Monday, September 14, 2015

"The Memory Weaver" by Jane Kirkpatrick - a journey to healing

Cover ArtJane Kirkpatrick writes another moving tale of the Pacific Northwest, this time based on the life of the first living white child born west of the Rockies. In the years following her mother's death, Eliza Spalding is still trying to cope with the trauma of surviving a massacre and the hostage situation that followed when she was only twelve. Without her mother's tempering presence, Eliza feels trapped in her controlling father's home, raising her siblings and caring for the household. With memories hounding her and no mother to guide her, she decides to take her life into her own hands, little realizing that it will lead her back to her haunted past.

This is not a romance, nor really a memoir; it's more the story of a woman's path to healing after trauma reshaped her life and the lives of her family. It's a gentle story, a thinking story. A story about real people and real events, which don't always line up with what would have made a happier, more story-like tale. But it is a satisfying story nonetheless.

I know that grief and trauma can take all forms, and the author does a good job describing different coping mechanisms. Eliza, her father, her husband, her friend Nancy--each copes with trauma in their own way. Aspects of Nancy's symptoms reminded me of my cousin after my uncle died in an accident--simple routines that don't really make sense, yet somehow help to cope. With God's help, one can improve. Our experiences shape us so that we can never be who we once were, but over time we can find healing and become someone new.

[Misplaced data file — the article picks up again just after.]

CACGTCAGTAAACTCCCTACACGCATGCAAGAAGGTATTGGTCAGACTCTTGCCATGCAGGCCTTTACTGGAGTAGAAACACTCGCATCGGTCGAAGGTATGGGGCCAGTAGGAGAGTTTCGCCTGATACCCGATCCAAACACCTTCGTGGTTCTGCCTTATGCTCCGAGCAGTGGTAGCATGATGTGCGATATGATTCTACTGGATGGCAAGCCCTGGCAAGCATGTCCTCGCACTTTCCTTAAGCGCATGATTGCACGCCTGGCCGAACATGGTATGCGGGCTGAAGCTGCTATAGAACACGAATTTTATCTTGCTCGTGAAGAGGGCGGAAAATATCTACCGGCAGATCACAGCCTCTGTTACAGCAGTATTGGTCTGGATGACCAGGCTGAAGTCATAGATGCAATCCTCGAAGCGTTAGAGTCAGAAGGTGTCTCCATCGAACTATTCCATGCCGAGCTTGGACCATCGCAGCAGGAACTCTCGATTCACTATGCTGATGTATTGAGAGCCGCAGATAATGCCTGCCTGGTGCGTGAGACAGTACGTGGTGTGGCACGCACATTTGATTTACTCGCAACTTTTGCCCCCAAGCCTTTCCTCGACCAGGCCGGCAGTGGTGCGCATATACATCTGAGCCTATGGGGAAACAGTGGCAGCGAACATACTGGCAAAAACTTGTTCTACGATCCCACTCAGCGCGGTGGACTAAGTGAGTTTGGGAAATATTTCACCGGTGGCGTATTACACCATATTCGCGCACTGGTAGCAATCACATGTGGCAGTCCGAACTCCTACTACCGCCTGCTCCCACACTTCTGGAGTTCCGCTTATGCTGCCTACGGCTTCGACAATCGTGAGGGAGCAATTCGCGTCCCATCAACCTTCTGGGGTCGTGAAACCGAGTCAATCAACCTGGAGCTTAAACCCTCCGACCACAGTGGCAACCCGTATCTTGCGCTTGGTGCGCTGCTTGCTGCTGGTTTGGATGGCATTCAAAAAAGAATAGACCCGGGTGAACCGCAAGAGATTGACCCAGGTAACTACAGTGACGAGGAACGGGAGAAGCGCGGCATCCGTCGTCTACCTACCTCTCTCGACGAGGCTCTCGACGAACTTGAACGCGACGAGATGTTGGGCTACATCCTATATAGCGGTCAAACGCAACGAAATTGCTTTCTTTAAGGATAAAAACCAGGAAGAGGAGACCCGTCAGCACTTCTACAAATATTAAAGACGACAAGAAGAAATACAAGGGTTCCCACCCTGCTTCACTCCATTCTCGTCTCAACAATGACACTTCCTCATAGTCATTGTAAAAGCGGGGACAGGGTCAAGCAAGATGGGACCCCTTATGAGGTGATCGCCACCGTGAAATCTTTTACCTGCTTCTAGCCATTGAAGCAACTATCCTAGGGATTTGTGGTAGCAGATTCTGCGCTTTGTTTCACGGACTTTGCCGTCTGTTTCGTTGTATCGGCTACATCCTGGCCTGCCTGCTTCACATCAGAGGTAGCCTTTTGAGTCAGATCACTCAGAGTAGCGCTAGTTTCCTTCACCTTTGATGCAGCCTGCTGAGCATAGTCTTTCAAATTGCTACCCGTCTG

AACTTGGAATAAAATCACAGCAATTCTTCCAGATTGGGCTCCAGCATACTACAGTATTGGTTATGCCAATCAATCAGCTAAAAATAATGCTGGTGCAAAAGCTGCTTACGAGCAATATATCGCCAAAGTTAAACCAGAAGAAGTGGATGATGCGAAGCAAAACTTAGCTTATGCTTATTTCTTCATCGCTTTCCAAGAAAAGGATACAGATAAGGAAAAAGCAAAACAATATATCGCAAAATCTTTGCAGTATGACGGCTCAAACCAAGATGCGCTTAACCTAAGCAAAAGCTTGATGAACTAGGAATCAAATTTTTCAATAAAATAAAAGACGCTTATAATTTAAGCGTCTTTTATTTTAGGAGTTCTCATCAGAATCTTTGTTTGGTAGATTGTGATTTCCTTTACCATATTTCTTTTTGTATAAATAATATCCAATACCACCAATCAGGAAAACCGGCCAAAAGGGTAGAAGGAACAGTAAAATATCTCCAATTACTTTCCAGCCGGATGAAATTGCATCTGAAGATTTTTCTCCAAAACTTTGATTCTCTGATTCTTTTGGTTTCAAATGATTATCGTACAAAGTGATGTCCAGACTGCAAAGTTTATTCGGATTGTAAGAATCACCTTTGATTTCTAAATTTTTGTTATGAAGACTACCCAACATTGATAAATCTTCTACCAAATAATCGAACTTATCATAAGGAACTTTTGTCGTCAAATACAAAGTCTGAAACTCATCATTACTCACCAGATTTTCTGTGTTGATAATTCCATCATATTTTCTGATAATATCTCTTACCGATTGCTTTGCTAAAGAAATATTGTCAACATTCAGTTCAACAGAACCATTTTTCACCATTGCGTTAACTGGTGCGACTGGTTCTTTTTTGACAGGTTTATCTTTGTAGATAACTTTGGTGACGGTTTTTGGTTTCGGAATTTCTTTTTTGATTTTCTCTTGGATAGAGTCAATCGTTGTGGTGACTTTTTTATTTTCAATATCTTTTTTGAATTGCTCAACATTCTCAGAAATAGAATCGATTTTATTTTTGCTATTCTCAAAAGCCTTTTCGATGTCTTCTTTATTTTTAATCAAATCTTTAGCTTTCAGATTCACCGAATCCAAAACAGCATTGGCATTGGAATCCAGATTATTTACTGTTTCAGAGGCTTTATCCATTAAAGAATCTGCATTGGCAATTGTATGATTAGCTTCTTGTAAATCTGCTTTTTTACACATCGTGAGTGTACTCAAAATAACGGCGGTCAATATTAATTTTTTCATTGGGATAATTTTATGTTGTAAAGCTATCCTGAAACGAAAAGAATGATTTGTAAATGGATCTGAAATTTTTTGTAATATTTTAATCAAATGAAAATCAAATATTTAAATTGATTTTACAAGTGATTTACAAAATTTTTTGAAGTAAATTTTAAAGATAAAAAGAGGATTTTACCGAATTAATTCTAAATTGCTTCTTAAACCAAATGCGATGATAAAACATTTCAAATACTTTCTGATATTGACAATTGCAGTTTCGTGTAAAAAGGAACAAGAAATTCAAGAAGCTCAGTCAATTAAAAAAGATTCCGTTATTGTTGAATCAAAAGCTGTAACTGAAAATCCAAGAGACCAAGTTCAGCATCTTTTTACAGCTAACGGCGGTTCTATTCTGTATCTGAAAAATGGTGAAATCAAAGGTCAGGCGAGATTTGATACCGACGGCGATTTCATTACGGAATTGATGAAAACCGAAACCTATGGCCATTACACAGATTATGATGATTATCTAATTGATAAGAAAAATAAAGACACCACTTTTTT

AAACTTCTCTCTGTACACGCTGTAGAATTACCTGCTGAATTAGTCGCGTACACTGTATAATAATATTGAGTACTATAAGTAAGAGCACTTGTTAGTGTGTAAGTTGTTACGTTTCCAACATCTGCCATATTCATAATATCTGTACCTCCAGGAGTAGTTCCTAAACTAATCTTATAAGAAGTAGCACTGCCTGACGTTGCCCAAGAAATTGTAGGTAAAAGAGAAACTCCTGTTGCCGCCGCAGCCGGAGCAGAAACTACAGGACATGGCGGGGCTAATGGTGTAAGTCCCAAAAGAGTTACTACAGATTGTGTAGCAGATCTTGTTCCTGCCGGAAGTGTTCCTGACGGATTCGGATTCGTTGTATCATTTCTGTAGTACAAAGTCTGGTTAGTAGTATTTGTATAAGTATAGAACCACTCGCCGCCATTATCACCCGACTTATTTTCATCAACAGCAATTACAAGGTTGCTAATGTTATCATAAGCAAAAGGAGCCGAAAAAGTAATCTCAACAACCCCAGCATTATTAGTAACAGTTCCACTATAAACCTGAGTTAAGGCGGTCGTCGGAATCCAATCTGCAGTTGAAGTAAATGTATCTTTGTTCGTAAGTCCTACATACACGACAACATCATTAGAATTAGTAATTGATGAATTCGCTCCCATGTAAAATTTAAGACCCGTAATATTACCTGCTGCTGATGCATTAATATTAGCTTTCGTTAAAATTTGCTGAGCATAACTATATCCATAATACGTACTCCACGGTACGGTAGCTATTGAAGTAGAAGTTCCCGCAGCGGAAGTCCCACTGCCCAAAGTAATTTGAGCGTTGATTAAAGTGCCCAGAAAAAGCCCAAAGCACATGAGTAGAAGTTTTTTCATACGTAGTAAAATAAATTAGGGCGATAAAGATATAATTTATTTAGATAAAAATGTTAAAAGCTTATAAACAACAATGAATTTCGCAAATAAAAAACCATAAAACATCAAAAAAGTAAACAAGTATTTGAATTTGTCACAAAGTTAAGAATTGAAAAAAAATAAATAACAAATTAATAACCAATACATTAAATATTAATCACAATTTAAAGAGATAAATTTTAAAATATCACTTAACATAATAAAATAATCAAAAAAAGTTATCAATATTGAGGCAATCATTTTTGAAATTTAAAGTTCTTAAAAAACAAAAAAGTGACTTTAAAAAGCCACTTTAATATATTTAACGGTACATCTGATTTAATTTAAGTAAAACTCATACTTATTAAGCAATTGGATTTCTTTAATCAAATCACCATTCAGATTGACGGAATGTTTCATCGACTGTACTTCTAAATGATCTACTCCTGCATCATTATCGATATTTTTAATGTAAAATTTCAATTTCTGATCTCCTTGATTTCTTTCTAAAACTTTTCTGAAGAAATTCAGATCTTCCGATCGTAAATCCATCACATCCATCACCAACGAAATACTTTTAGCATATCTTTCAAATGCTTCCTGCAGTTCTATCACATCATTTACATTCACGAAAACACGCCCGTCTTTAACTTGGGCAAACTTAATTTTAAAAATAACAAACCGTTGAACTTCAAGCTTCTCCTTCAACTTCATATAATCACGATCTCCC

I like the point the author makes about memories. Memories change over time, and the things we remember may not have happened at all. Or they did happen, but we did not see the big picture, and our interpretations of the memory become skewed. And for a woman who, at twelve years old, survived a massacre and then became the interpreter between the hostages and their captors--under such trauma, how many memories can remain pure and clear?

"Some of what I remembered was not my own story. It was twisted like tobacco strands, tangled with a dozen other memories of people who were here and others who were not even part of the terror." (309)

I enjoyed several subtle references to the author's other books written about real people in the Oregon Territory during that time - the religious colony from Missouri that settled there (Emma of Aurora) and the first known black woman in the territory (A Light in the Wilderness).

Thank you Revell for providing a free book for review; I was not required to make the review positive, and all opinions are my own.

Related novels:
Emma of Aurora
A Light in the Wilderness
This Road We Traveled

No comments:

Post a Comment